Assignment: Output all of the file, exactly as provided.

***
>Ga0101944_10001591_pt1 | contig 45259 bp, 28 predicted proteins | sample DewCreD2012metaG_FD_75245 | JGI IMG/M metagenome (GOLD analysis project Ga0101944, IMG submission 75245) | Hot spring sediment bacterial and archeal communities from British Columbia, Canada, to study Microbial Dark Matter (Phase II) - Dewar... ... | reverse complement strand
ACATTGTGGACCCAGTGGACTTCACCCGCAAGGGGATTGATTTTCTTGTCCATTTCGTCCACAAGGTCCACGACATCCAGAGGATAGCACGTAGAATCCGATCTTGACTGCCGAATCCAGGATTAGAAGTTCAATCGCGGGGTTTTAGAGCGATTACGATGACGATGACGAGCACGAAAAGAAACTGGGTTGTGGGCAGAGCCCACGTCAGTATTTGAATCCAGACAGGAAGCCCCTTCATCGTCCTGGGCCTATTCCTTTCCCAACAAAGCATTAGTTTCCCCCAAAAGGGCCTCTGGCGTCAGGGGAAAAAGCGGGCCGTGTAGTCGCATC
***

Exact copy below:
>Ga0101944_10001591_pt1 | contig 45259 bp, 28 predicted proteins | sample DewCreD2012metaG_FD_75245 | JGI IMG/M metagenome (GOLD analysis project Ga0101944, IMG submission 75245) | Hot spring sediment bacterial and archeal communities from British Columbia, Canada, to study Microbial Dark Matter (Phase II) - Dewar... ... | reverse complement strand
ACATTGTGGACCCAGTGGACTTCACCCGCAAGGGGATTGATTTTCTTGTCCATTTCGTCCACAAGGTCCACGACATCCAGAGGATAGCACGTAGAATCCGATCTTGACTGCCGAATCCAGGATTAGAAGTTCAATCGCGGGGTTTTAGAGCGATTACGATGACGATGACGAGCACGAAAAGAAACTGGGTTGTGGGCAGAGCCCACGTCAGTATTTGAATCCAGACAGGAAGCCCCTTCATCGTCCTGGGCCTATTCCTTTCCCAACAAAGCATTAGTTTCCCCCAAAAGGGCCTCTGGCGTCAGGGGAAAAAGCGGGCCGTGTAGTCGCATC